Disclosure: This post is in no way to replace professional medical advice. Please follow the instructions of your pediatrician as to when to start your baby on solid foods and what foods to start with. The opinions expressed in this post are solely my own.
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Back when my husband and I were expecting our baby boy, I knew that I wanted to make my own baby food (a super chef-y thing to do, right?!). There are a lot of posts out there on how to make baby food at home but a lot of them have super fancy (and unnecessary) equipment and storage systems; I find that all unnecessary and want to show you my no-nonsense approach to feeding the toughest food critics you’ll ever face in your life.
What I loved about making my own baby food at home was knowing that my baby’s tastebuds were pure and unadulterated with all of the garbage that we, as adults, eat. They experience food how they naturally taste. No salt, no fancy seasoning mixes. Just pure, straight pureed food. It’s so fascinating. Now I will say this, I don’t think highly of myself because I made my baby’s food from scratch and I don’t look down at those who buy their babies food from the store. Here are my reasons for making the food myself:
- Why not?!
- It was cost effective
- Preservatives in “fresh foods” make me feel weird inside
That being said, after undertaking my baby food making, I can see why some parents don’t see the value in making their own food at home: the process can be a tad tedious. Between the cooking of the food, pureeing it, freezing it, and then storing it, it took me about a week to make all of the food my baby was going to eat one shopping trip. But since babies don’t eat a ton of food, the food I made lasted a long time. In fact, he’s mostly eating “table foods” now, and we have pureed food left in the freezer that I still need to cycle out.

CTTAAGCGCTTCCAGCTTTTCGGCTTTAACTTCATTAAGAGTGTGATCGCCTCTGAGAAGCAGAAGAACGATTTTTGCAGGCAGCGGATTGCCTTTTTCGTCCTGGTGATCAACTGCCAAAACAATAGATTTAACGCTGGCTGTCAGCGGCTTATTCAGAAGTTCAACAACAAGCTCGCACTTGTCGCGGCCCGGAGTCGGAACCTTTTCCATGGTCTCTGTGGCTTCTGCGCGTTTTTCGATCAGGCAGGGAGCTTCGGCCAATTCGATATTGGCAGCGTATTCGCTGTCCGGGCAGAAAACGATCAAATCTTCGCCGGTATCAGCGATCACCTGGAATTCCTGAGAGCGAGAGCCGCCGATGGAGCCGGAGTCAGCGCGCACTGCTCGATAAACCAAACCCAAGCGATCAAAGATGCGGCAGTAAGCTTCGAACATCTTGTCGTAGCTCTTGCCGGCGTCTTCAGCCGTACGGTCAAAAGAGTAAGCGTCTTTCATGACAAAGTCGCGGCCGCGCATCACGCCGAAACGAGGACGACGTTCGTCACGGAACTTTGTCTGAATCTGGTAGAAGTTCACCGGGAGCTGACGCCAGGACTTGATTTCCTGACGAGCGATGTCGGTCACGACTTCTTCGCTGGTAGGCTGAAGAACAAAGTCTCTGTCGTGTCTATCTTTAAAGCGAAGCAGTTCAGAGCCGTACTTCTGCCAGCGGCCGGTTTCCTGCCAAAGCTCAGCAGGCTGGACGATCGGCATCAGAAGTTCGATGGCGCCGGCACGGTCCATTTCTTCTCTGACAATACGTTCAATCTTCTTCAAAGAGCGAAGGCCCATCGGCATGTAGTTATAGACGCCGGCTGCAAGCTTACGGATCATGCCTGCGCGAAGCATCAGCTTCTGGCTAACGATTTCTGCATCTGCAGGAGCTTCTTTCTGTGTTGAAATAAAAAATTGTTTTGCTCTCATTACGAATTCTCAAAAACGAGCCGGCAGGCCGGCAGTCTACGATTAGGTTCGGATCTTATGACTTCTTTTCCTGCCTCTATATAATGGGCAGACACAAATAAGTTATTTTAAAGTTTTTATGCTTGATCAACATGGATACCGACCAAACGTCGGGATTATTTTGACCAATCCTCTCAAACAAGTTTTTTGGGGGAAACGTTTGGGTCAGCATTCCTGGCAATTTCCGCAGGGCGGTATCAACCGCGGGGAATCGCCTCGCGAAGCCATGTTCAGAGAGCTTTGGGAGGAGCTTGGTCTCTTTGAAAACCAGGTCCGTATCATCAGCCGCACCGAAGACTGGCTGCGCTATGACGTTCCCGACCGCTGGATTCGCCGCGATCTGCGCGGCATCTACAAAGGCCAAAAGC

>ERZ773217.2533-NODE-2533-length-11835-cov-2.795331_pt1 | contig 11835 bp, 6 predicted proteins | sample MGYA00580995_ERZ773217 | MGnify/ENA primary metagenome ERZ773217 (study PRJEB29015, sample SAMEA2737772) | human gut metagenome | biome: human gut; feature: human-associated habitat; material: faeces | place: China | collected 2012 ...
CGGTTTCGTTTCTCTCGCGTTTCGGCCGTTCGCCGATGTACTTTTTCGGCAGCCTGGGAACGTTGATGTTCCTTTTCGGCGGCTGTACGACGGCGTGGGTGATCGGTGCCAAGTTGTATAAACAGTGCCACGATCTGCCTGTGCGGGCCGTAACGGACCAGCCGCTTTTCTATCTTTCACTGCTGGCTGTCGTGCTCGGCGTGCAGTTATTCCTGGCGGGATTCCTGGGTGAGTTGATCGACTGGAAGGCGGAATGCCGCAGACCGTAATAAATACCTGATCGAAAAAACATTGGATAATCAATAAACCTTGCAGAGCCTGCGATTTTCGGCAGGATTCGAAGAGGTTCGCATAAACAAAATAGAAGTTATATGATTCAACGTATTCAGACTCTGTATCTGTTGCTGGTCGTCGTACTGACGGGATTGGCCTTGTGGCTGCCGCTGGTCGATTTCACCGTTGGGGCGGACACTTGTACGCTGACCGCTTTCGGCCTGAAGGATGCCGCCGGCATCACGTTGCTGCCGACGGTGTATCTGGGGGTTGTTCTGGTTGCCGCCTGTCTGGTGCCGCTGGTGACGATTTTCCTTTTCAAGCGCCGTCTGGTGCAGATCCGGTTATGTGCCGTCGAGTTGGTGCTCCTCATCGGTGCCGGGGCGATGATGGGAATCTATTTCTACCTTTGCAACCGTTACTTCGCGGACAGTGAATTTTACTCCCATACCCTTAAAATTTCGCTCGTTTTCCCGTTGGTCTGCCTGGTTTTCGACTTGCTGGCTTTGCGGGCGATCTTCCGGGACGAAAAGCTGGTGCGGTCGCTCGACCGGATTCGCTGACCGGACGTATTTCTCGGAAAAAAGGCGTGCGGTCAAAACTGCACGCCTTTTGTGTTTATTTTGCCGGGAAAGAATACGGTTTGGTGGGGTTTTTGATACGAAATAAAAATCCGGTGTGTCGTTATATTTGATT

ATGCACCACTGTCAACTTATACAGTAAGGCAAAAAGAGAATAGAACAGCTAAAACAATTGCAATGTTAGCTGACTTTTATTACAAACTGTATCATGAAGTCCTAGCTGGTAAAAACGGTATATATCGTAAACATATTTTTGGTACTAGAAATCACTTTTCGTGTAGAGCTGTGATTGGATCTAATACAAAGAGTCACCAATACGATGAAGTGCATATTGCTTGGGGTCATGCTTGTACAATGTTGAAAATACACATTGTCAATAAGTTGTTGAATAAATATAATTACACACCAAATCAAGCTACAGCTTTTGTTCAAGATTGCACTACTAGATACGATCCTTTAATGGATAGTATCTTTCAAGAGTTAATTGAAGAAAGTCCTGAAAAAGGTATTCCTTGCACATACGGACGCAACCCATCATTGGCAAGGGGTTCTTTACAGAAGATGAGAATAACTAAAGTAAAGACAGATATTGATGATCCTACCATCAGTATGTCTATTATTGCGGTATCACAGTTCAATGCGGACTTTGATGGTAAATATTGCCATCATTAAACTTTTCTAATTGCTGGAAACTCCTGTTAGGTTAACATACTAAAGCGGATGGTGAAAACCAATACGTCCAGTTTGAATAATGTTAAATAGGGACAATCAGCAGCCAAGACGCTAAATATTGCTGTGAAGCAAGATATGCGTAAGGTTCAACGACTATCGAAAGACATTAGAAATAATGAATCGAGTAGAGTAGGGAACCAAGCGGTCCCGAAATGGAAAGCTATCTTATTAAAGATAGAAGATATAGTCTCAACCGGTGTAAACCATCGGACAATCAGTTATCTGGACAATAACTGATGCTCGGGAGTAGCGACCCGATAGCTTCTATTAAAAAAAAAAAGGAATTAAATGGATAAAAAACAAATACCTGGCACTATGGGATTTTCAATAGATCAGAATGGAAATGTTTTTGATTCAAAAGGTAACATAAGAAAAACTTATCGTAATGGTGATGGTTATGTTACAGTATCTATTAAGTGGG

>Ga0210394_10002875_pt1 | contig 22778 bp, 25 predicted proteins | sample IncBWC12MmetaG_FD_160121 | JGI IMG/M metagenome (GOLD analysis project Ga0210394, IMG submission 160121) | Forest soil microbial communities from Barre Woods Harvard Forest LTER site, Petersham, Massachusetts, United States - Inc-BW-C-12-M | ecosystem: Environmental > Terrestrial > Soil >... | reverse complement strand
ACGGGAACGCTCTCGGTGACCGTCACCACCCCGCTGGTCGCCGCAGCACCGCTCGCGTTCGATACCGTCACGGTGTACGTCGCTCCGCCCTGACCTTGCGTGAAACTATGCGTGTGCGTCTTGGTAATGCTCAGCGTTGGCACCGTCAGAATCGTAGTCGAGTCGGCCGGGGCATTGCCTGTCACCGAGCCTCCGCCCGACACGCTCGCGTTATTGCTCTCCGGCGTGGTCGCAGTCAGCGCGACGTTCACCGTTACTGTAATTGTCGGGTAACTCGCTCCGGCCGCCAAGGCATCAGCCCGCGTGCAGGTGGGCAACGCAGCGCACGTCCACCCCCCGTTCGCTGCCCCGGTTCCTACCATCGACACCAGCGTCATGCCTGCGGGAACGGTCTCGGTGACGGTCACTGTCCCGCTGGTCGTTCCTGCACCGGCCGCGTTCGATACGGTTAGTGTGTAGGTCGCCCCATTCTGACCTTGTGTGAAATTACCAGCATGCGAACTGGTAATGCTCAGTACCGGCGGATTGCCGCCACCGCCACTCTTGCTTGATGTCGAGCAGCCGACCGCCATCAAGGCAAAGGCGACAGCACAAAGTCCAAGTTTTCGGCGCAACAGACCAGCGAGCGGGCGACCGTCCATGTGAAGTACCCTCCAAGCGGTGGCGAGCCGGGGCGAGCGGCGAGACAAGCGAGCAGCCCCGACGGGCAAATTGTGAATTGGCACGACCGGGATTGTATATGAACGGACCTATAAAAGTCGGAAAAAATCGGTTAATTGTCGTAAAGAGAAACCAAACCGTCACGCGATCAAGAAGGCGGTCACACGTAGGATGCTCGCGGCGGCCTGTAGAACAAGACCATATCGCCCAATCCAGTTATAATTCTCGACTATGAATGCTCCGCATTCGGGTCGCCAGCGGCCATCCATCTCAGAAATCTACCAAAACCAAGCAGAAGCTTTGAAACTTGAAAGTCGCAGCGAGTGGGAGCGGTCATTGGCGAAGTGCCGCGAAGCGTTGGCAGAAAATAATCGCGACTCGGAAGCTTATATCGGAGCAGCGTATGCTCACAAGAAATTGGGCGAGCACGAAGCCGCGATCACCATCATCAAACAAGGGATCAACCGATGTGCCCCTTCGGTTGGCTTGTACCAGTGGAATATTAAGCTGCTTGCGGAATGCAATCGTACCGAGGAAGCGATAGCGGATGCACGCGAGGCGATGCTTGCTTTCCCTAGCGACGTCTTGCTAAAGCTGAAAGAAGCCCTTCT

What do you really need to make your own baby food at home?
Here is my biggest gripe about babies and the baby product industry: unnecessary products that cost waaaaaaaay too much. They have baby bullets, baby food storing systems, special storage baggies etc. These people really take advantage of moms in general and it drives me up the wall. Let me list for you what equipment I used to make the food and store it.
- A food processor or my Nutri Ninja. Anything that breaks down the food into a puree. If you don’t have the best blender and also don’t have the extra money to get a Nutri Bullet or a better blender, invest in a fine mesh strainer (super affordable), that way you can catch any chunks of food that your blender didn’t grind up.
- Silicone ice trays. These babies are money. You don’t have to do any greasing or anything; you just unmold the food once they’re completely frozen and you’re in business.
- Ziploc baggies. I used both the quart and sandwich sized baggies to store my food. I labeled what the food was and dated them so I knew how long they were good. Since these aren’t “freezer” bags, I’d give the food about 3-4 months in the freezer before they’re no good… but your baby will probably have moved on to “table” foods by then so don’t worry.
- Plastic totes. I separated my foods into veggies and fruits into two different small totes in the freezer, this was an easy way for me to do it. I’ll explain why you need to keep them separated, at first, later in the post.
- Squooshies. One “specialty” item that I highly recommend as it’s inexpensive and environment friendly, are these Squooshi pouches. These pouches are amazing life savers once your baby starts to hold foods on their own. I mix up the baby food with some cereal to keep it thick so that it doesn’t just ooze out of the top and baby can hold and squeeze the food into their mouth. They’re great for letting you be able to do other things while baby eats. I love them and highly recommend getting some!